Make it Work Q & A
Porn sites lead to resignations
Q: Our IT department records the bandwidth used by each employee; when it’s out of proportion, a report is produced on all the websites that employee has visited. Two men in my department were caught going to pornographic websites. I asked them to resign by letter rather than have me fire them. Firing with “just cause” would have put their professional careers in jeopardy. Both resigned but only “Fred” apologized. “Ben” stormed out screaming and swearing at me and the company.
Vera N. Held, Special to QMI Agency
A: Fred still has a personal and professional future, but he needs to determine the root causes of what led him to pornography.
Ben needs professional help — and fast — for the original problem, his anger disorder, his denial and who knows what else.
Onward and upward.
Q: I’m a single shoemaker in my early 40s. My grandfather started the business some 40 years ago and my 75-year-old dad still comes to work every day; he enjoys the detail work.
I’m the baby of the family and I was pushed into the business. My three siblings could not have gotten along with my dad in a work environment as he is a perfectionist.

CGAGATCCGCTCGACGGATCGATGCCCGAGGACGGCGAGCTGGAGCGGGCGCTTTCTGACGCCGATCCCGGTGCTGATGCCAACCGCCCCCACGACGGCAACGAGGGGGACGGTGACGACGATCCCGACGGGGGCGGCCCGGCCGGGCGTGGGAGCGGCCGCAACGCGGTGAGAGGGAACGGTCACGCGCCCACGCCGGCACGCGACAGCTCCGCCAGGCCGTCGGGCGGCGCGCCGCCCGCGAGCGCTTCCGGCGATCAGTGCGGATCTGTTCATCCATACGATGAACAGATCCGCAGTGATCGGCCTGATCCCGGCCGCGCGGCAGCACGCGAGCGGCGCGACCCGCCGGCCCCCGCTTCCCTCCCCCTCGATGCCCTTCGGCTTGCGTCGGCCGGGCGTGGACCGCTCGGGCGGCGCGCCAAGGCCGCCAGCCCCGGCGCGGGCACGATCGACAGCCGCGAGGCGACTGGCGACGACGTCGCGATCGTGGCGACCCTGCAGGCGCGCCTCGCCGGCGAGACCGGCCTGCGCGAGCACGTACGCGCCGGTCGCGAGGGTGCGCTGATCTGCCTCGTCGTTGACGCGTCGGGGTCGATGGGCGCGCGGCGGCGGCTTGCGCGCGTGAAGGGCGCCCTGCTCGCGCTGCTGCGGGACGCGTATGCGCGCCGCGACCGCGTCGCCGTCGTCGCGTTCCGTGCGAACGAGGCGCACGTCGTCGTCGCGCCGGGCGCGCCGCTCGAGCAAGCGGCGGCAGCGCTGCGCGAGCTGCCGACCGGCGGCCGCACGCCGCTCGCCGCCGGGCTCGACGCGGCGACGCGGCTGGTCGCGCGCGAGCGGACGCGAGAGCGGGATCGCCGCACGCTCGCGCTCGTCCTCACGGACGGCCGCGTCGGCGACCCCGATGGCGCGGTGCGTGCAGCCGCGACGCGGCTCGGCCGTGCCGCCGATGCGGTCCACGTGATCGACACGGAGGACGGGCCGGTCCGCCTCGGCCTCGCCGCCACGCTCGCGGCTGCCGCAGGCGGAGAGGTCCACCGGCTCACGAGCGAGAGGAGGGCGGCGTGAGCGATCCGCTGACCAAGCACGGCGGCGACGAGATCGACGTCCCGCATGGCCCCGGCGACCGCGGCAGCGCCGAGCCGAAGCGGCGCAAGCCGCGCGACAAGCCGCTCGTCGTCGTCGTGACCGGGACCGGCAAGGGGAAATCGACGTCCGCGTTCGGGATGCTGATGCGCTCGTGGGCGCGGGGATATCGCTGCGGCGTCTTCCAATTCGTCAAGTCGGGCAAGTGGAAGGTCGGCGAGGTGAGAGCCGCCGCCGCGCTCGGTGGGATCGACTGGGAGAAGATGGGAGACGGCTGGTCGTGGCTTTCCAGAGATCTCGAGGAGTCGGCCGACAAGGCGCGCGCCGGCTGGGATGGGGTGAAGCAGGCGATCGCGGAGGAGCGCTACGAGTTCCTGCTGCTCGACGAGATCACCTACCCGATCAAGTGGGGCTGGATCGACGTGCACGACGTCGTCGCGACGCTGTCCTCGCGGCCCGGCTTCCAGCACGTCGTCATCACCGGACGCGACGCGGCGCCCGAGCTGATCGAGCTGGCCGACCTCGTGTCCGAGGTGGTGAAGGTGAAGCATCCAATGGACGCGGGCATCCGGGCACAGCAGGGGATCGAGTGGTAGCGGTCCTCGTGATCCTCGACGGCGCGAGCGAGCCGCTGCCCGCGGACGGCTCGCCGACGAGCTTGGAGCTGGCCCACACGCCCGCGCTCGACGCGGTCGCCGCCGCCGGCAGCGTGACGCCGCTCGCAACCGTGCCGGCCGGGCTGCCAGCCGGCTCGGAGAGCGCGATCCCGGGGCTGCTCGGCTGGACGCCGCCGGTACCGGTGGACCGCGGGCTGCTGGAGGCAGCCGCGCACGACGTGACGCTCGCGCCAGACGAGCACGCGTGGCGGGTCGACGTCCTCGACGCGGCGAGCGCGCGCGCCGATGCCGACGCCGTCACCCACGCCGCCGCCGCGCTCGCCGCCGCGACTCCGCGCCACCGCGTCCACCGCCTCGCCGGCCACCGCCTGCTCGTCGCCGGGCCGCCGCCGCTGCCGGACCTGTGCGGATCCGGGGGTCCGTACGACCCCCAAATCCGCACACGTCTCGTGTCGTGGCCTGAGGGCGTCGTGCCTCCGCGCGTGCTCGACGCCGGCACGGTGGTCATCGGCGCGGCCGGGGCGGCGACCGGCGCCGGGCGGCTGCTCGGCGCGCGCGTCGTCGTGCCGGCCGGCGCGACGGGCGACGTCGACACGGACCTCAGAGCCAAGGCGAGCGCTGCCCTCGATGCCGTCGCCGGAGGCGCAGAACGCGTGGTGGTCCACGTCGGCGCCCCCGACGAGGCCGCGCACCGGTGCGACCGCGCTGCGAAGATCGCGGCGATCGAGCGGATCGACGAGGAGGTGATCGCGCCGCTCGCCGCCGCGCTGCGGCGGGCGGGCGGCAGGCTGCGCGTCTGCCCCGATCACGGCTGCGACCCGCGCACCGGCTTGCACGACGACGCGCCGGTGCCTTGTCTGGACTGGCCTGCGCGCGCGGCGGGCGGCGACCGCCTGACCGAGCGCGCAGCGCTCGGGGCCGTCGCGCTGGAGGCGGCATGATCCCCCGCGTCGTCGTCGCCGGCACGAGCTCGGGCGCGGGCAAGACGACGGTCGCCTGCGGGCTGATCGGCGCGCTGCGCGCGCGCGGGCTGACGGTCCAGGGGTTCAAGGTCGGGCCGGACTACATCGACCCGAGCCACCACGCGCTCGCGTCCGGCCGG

At first I didn’t like the job. Now I see it as a good way to make a living without too much wear and tear on my body. I had planned to be a mechanic.
A: You’ve held the fort (or rather the shoe shop) for a long time, carried on the family tradition and have made your dad proud. You’ve also given your customers your best and you truly like your work.
I know this sounds terrible but once your dad passes on, you will have further career options. And as your three siblings are off doing other things, you will have no reason to feel guilty.
The fact that you feel you were “pushed” into the business is where your soul comes into play. At the right time, you will ask yourself career-related questions and re-create yourself if that’s the right thing for you to do.
Meanwhile, enjoy your profession and your dad; learn as much from him as you can. Make the most of this special opportunity.
Q: I give and give to my co-workers. This includes helping my married colleagues with their marital problems. I know this is not part of my job description, (I’m a marketing analyst) but they assume because I’m female and single that I have all the time in the world to nurture them through their rough spots.
A: It’s time to set rigid boundaries with these colleagues and don’t play “mom” at work. You are at work to flourish in your chosen field and bring satisfaction and fulfillment into your life through this avenue. When work colleagues try to abuse your time with personal issues that are none of your business, they become energy vampires. Banish them.